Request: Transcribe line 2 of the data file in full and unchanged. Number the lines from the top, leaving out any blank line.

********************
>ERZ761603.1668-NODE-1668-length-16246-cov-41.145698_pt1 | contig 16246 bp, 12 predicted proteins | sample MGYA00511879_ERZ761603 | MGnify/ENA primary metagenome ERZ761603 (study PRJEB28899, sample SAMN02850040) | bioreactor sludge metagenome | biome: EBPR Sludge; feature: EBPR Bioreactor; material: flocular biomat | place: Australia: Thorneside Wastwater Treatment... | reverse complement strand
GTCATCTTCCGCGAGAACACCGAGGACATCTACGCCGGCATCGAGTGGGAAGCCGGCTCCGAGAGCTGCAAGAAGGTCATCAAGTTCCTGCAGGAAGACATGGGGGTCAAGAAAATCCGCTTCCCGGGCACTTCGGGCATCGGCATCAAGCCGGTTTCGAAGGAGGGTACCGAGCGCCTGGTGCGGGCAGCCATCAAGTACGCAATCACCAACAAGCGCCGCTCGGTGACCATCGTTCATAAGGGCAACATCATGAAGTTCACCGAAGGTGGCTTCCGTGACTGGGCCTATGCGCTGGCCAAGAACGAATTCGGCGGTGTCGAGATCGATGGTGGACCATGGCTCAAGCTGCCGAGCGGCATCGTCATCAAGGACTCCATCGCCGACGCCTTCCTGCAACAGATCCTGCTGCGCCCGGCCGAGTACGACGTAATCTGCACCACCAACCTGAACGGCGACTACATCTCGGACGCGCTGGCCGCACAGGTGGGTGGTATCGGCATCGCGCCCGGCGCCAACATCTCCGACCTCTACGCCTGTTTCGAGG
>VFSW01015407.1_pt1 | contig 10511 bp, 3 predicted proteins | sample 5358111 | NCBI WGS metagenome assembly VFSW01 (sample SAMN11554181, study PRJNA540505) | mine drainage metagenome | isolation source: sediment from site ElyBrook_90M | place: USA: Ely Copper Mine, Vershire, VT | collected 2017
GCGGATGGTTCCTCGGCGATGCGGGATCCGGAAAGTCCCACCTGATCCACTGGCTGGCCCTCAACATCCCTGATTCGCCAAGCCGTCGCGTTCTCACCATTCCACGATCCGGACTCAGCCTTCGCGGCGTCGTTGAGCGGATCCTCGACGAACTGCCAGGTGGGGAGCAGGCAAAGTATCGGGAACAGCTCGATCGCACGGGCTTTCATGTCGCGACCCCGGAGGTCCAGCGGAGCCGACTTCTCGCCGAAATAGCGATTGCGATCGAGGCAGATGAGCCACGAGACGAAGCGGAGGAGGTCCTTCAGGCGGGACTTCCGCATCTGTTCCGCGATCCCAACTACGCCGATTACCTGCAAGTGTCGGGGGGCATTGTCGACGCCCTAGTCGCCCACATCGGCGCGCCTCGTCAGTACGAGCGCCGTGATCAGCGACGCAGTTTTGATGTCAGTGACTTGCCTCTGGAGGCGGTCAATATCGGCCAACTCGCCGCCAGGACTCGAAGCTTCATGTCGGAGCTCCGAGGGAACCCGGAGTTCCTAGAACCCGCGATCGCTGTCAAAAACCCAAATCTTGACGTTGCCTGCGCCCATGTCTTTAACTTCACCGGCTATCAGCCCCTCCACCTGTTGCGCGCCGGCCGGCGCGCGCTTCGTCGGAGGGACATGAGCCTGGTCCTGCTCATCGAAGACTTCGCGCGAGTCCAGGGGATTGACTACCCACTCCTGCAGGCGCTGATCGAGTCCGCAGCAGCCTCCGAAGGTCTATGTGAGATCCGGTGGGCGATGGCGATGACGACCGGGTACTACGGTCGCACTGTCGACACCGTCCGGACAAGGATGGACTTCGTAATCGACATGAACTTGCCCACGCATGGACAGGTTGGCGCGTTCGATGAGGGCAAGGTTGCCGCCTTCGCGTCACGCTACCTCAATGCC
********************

GTCATCTTCCGCGAGAACACCGAGGACATCTACGCCGGCATCGAGTGGGAAGCCGGCTCCGAGAGCTGCAAGAAGGTCATCAAGTTCCTGCAGGAAGACATGGGGGTCAAGAAAATCCGCTTCCCGGGCACTTCGGGCATCGGCATCAAGCCGGTTTCGAAGGAGGGTACCGAGCGCCTGGTGCGGGCAGCCATCAAGTACGCAATCACCAACAAGCGCCGCTCGGTGACCATCGTTCATAAGGGCAACATCATGAAGTTCACCGAAGGTGGCTTCCGTGACTGGGCCTATGCGCTGGCCAAGAACGAATTCGGCGGTGTCGAGATCGATGGTGGACCATGGCTCAAGCTGCCGAGCGGCATCGTCATCAAGGACTCCATCGCCGACGCCTTCCTGCAACAGATCCTGCTGCGCCCGGCCGAGTACGACGTAATCTGCACCACCAACCTGAACGGCGACTACATCTCGGACGCGCTGGCCGCACAGGTGGGTGGTATCGGCATCGCGCCCGGCGCCAACATCTCCGACCTCTACGCCTGTTTCGAGG